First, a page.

This book is the product of more than two decades of studying and analyzing problems in the field of space security. My interest in these issues began in the mid-1980s during the sharp U.S.-Soviet debates over the Soviet missile threat and the U.S. Strategic Defense Initiative. I completed a doctoral dissertation on the subject in 1989, entitled Managing International Rivalry on High Technology Frontiers: U.S.-Soviet Competition and Cooperation in Space. For their help and guidance at the time, I again want to recognize my advisors at the University of California, Berkeley—Ernst B. Haas (formerly Robson research professor at Berkeley, now deceased), George W. Breslauer (now executive vice chancellor and provost at Berkeley), and John Holdren (currently White House science advisor and director of the Office of Science and Technology Policy). I am also grateful to Dennis Ross (then at Berkeley and later the U.S. Middle East peace coordinator and a senior State Department advisor) for arranging an internship in Washington, D.C., in the summer of 1987 that first introduced me to the U.S. space community. Roald Sagdeev, then-director of the Space Research Institute in Moscow (now a distinguished professor of Physics at the University of Maryland), deserves great credit for facilitating a series of difficult-to-arrange interviews with officials across the Soviet space program in the spring of 1988. The Social Science Research Council and the Berkeley-Stanford Program on Soviet Studies provided grants in support of this earlier research, and dozens of U.S. and Soviet space analysts and officials kindly agreed to be interviewed for that project.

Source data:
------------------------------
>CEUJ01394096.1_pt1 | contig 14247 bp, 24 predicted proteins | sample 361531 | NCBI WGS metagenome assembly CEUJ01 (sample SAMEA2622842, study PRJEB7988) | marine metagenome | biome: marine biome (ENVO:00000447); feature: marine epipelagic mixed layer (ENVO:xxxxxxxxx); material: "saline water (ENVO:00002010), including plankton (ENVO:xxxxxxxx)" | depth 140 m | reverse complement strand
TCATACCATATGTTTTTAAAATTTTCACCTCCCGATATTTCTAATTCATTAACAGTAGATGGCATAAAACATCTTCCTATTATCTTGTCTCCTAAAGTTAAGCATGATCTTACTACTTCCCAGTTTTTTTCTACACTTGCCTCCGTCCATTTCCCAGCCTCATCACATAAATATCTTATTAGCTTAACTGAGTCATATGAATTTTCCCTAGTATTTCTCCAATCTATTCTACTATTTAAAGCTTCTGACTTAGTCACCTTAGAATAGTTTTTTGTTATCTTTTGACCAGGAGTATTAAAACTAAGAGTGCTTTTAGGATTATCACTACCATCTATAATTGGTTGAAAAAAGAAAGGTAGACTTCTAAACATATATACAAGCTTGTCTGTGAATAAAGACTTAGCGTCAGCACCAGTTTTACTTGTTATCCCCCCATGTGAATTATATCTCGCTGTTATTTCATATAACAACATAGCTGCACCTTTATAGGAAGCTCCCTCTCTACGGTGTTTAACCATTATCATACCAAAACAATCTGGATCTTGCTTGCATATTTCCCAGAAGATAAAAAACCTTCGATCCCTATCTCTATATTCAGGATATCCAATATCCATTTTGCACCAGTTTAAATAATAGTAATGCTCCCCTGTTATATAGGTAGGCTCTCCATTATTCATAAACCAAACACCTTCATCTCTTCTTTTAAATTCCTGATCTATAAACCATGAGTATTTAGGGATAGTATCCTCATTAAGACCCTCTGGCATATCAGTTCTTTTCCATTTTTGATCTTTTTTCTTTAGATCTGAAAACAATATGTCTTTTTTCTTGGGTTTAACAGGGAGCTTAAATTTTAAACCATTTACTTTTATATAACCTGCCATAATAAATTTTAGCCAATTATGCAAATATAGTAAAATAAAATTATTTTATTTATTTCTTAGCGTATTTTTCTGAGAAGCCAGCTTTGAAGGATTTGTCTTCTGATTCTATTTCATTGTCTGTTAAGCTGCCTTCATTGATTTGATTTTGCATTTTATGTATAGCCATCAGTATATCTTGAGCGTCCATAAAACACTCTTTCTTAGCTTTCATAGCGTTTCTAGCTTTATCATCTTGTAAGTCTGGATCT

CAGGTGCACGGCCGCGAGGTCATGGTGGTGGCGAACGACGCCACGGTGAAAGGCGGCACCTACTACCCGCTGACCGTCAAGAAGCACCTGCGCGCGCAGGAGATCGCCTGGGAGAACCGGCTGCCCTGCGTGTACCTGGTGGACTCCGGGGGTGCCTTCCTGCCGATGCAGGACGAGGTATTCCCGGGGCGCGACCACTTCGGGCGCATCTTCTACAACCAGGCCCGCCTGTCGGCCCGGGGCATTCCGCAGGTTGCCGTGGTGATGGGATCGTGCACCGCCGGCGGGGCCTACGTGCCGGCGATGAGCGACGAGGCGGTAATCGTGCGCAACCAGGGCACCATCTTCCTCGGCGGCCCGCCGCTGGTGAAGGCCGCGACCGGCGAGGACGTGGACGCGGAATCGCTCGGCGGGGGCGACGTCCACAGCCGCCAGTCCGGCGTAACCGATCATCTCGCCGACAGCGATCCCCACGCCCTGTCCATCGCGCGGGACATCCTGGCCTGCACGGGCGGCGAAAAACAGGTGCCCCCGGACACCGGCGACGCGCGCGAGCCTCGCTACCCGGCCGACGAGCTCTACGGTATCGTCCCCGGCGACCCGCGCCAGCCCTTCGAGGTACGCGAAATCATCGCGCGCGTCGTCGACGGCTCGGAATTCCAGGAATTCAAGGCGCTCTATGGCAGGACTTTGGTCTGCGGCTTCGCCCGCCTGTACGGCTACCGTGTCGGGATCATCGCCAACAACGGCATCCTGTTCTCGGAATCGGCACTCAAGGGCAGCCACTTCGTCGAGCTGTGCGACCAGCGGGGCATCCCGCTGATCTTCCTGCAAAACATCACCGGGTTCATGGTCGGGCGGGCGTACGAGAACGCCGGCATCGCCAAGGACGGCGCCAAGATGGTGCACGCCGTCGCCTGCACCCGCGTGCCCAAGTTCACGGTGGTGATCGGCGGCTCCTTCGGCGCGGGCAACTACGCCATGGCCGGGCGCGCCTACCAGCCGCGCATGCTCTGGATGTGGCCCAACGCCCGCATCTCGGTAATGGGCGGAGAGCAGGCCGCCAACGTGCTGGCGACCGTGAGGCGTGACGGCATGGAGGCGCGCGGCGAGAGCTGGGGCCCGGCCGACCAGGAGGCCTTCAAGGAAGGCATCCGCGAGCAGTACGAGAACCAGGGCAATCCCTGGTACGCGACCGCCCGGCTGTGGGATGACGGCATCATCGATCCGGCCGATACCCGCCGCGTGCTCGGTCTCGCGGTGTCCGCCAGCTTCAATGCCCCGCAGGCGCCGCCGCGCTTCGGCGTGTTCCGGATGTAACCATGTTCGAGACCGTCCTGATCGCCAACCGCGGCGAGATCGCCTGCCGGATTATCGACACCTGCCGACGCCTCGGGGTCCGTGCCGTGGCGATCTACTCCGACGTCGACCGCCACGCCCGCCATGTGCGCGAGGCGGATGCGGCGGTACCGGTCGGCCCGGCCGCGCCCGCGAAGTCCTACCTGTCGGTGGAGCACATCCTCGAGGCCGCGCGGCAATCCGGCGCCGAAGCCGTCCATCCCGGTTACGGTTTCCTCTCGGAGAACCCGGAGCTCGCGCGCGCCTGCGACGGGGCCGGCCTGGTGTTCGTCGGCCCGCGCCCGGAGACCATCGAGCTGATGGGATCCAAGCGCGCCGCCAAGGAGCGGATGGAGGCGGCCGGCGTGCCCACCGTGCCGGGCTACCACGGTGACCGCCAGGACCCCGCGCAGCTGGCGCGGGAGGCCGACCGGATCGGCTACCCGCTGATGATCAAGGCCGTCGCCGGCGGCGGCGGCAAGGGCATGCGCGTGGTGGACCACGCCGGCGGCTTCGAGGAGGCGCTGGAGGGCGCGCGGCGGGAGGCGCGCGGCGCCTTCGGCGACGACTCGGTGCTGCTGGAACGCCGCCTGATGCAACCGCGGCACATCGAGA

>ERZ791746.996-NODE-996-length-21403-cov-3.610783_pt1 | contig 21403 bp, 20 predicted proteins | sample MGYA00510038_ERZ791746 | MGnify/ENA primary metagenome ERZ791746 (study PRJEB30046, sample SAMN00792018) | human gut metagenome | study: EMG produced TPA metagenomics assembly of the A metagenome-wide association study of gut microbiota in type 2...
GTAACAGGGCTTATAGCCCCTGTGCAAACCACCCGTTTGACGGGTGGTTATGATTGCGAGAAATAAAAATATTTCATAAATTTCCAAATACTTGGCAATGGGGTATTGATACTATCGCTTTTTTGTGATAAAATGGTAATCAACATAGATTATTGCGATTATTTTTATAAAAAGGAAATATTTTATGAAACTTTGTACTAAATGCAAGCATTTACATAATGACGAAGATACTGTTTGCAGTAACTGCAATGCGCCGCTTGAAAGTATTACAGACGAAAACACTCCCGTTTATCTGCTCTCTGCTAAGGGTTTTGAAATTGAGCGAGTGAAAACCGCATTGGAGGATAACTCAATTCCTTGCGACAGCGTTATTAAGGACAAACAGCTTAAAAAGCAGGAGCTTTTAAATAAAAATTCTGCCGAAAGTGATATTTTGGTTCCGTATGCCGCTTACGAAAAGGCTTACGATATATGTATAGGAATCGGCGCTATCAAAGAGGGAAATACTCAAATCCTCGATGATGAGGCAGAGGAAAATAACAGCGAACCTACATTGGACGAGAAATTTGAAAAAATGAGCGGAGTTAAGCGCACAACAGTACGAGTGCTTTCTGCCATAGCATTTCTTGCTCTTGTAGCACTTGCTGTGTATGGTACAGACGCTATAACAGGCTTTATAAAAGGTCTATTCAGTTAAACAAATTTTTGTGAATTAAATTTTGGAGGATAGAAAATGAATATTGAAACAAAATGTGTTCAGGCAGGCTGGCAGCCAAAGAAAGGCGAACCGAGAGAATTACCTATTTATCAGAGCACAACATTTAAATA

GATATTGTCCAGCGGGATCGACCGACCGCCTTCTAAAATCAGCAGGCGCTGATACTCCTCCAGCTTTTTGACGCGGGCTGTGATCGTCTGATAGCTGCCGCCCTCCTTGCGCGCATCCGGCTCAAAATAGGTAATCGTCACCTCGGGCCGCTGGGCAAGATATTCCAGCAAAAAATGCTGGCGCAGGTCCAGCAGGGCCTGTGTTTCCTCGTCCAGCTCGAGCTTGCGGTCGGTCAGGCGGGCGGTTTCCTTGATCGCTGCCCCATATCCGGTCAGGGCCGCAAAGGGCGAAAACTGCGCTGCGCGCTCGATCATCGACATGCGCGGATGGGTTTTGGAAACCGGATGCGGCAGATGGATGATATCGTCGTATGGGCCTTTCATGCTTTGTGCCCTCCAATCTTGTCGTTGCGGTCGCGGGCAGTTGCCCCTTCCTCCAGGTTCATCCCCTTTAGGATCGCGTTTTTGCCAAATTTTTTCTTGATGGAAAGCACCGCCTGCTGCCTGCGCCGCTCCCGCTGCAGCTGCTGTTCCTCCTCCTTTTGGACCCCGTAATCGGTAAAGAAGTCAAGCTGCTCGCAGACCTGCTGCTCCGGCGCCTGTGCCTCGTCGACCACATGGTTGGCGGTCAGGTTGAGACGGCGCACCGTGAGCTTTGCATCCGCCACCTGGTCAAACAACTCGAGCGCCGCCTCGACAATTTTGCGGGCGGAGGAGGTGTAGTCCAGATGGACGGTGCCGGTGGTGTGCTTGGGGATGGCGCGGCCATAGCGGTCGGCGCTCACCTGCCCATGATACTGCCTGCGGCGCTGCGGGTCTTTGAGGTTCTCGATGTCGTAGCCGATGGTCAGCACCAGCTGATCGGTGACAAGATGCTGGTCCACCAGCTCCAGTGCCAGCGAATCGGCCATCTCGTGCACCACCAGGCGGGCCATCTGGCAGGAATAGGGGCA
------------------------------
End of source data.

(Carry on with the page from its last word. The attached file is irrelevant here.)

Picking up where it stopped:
After this work, however, I largely set my interests in the space field aside in the midst of the changes in the Soviet Union and its eventual collapse. From July 1993 to June 2007, I worked in various positions at the Center for Nonproliferation Studies of the Monterey Institute of International Studies, where